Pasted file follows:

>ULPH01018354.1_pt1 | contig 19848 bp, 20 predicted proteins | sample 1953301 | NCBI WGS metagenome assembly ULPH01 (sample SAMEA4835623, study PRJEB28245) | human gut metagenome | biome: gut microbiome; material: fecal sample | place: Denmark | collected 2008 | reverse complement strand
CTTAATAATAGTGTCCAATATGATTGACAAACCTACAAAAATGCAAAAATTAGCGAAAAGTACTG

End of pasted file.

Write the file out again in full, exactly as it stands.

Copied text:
>ULPH01018354.1_pt1 | contig 19848 bp, 20 predicted proteins | sample 1953301 | NCBI WGS metagenome assembly ULPH01 (sample SAMEA4835623, study PRJEB28245) | human gut metagenome | biome: gut microbiome; material: fecal sample | place: Denmark | collected 2008 | reverse complement strand
CTTAATAATAGTGTCCAATATGATTGACAAACCTACAAAAATGCAAAAATTAGCGAAAAGTACTG